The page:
January 27, 2017.
4 mi. | 700′ ele. gain | 2:15 hr.
Hiking is mostly viewed as a seasonal activity. It’s what you do when the summer rolls around, the ski lifts are closed and the fallen trees are cleared. But to me, hiking is one of the most basic human expressions that can be enjoyed any time of year. Just because a hiking trail isn’t maintained for year-round travel doesn’t mean you can’t figure out how to travel on it in a safe and enjoyable manner.
This was my first time visiting Chimney Rock. I had done a bit of research online, but there were no maps of the route. It was only 2 miles long so, really, how difficult could it be?
There was a trail marker at the parking lot and a line of footprints that very quickly petered out. I was on my own. After a short while I saw no sign of a trail. The ground surface felt wrong. Every direction looked like it could be the right way. And I really had no idea where the rock even was.
I took out my phone and pulled up Google Maps. Ahh, so that was the problem. I had headed north and west up to the top of a ridge. Chimney Rock was south and east from the trailhead. Basically I had covered no ground in the right direction, and I’d have to drop back down off this ridge to get back on track. Time to try Plan B!
I flipped myself around and started hiking along the ridgeline, scanning the terrain around me. Across the valley, I spotted a line of tracks that looked like a trail. Alright! At least I knew where I was headed, even if I did have to drop all the way down just to climb back up again. This was turning this wimpy 4-mile round trip into more of an adventure.
I kept my eyes on the tracks as I descended and then re-ascended up the other side of the valley. Once I got on the line of tracks I realized that deer, not humans, had left them. It still felt like maybe the deer were following the actual trail and that I was going in the right direction. There was only one way to find out.
Following the trail eventually became difficult. It clung to the edge of a steep and icy hillside that was in the shade. A slip here would be really bad. So I decided to kick steps in the snow, traveling directly up the hillside, to flatter ground. This plan worked out well. Once out of harm’s way, I noticed a soft indentation in the snow. The trail! I followed the indent until Chimney Rock burst into view. I was almost there.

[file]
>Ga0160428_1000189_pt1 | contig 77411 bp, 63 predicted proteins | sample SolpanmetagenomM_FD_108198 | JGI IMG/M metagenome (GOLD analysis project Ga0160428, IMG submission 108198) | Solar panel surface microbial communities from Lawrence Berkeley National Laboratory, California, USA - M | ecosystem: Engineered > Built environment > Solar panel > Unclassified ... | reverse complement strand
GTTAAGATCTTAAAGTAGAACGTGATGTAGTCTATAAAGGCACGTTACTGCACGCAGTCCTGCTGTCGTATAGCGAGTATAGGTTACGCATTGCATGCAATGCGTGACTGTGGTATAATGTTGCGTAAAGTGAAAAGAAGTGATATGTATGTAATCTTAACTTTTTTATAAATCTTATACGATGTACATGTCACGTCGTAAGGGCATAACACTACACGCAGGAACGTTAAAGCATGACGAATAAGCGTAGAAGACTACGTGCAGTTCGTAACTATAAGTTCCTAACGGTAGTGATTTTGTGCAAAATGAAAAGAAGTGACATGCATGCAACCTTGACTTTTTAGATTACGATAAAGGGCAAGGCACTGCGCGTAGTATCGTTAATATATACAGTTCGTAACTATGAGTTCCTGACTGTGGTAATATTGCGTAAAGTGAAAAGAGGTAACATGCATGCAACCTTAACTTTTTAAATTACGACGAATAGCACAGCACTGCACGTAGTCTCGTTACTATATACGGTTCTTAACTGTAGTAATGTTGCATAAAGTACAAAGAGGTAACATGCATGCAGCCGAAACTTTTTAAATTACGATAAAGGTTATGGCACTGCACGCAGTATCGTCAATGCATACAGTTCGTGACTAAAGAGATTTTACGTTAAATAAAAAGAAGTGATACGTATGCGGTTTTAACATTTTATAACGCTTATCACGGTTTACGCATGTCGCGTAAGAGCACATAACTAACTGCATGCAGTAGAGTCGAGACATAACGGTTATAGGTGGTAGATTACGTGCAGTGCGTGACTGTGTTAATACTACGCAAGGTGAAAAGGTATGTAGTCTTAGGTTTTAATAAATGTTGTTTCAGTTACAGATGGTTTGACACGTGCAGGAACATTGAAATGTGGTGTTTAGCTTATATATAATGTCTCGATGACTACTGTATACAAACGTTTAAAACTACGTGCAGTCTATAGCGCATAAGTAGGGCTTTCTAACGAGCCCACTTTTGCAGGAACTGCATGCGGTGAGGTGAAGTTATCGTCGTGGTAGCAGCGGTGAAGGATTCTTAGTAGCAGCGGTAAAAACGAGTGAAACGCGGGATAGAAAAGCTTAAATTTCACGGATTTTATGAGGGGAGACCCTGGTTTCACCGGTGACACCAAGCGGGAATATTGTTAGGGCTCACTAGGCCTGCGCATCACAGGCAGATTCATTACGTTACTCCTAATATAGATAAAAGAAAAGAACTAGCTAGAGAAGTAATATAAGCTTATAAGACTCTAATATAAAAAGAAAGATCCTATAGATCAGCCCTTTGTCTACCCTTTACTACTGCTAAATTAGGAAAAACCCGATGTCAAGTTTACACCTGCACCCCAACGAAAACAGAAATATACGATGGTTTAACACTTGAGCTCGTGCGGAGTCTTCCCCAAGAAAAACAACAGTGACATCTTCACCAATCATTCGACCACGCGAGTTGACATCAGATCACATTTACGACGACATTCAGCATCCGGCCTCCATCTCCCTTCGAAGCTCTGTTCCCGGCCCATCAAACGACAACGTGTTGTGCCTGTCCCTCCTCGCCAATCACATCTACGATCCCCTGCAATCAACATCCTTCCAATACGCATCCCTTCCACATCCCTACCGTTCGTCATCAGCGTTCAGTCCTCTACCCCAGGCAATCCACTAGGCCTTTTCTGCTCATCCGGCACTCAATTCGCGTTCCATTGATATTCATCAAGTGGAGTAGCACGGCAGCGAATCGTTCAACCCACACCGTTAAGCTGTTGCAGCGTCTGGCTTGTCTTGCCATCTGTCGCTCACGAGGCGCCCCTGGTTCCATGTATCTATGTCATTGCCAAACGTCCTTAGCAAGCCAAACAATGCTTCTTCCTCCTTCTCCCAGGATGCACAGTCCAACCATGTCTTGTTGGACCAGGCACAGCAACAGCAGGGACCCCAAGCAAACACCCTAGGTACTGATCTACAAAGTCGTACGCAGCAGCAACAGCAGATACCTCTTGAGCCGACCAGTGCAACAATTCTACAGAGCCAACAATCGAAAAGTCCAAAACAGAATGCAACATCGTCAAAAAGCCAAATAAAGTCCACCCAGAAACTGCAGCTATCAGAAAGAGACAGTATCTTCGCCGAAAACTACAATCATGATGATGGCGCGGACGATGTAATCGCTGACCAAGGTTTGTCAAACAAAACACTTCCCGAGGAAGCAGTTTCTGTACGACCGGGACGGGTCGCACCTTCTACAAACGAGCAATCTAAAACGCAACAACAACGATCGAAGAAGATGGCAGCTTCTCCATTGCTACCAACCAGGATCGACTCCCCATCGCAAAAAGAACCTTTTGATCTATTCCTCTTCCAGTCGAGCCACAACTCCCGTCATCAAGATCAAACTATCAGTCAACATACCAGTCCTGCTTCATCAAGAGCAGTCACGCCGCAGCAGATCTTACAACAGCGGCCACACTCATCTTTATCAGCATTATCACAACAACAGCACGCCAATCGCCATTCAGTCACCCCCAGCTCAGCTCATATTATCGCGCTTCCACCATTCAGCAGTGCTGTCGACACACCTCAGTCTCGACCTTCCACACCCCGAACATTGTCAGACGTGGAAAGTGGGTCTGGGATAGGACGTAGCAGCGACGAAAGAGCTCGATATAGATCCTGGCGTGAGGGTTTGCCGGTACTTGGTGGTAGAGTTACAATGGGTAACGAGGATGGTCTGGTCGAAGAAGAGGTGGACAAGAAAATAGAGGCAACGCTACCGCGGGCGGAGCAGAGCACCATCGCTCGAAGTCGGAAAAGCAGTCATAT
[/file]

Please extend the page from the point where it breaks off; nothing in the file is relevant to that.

At the base of the rock I wandered around looking for the perfect lunch spot. The views above the Crooked River were gorgeous. It was just me and the crows up here.
The sun shone brightly, cutting the chilly January air. If this place were just a little closer, I’d come out here more often. It was beautiful. Despite the screwy routefinding in the beginning I was really enjoying myself.
On the return hike I paid closer attention to the actual trail location. After following my deep, secure steps down the steep hillside I picked up the trail and followed it back to the car. As it turned out, I missed a big switchback right near the start of the trail, sending me way off track. Whoops.
Having some basic routefinding skills as well as being able to adapt your plans on the fly are really important when venturing out on a winter hike. No one’s there to mark the trails, plow the snow or clear the trees. It’s up to you to use your own resources and make your way safely. In a world where so much is done for me, for my own safety…it’s nice to have a pastime that requires a bit of brainpower and decision-making to take care of myself!